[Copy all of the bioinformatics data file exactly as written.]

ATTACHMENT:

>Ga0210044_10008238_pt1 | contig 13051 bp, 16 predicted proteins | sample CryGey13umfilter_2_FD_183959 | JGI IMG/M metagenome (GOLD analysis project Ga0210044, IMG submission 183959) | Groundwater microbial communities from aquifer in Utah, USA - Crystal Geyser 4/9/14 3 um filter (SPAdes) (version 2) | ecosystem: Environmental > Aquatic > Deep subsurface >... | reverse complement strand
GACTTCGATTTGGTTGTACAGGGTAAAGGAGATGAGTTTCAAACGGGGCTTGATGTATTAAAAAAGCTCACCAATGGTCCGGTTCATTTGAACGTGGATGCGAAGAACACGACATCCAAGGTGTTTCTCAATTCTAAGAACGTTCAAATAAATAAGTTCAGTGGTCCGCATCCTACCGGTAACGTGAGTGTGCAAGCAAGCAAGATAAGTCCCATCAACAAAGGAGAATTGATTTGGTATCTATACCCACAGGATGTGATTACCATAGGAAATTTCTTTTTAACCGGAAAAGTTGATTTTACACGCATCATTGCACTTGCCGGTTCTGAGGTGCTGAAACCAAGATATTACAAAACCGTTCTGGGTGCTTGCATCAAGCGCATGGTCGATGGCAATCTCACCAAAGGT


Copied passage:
>Ga0210044_10008238_pt1 | contig 13051 bp, 16 predicted proteins | sample CryGey13umfilter_2_FD_183959 | JGI IMG/M metagenome (GOLD analysis project Ga0210044, IMG submission 183959) | Groundwater microbial communities from aquifer in Utah, USA - Crystal Geyser 4/9/14 3 um filter (SPAdes) (version 2) | ecosystem: Environmental > Aquatic > Deep subsurface >... | reverse complement strand
GACTTCGATTTGGTTGTACAGGGTAAAGGAGATGAGTTTCAAACGGGGCTTGATGTATTAAAAAAGCTCACCAATGGTCCGGTTCATTTGAACGTGGATGCGAAGAACACGACATCCAAGGTGTTTCTCAATTCTAAGAACGTTCAAATAAATAAGTTCAGTGGTCCGCATCCTACCGGTAACGTGAGTGTGCAAGCAAGCAAGATAAGTCCCATCAACAAAGGAGAATTGATTTGGTATCTATACCCACAGGATGTGATTACCATAGGAAATTTCTTTTTAACCGGAAAAGTTGATTTTACACGCATCATTGCACTTGCCGGTTCTGAGGTGCTGAAACCAAGATATTACAAAACCGTTCTGGGTGCTTGCATCAAGCGCATGGTCGATGGCAATCTCACCAAAGGT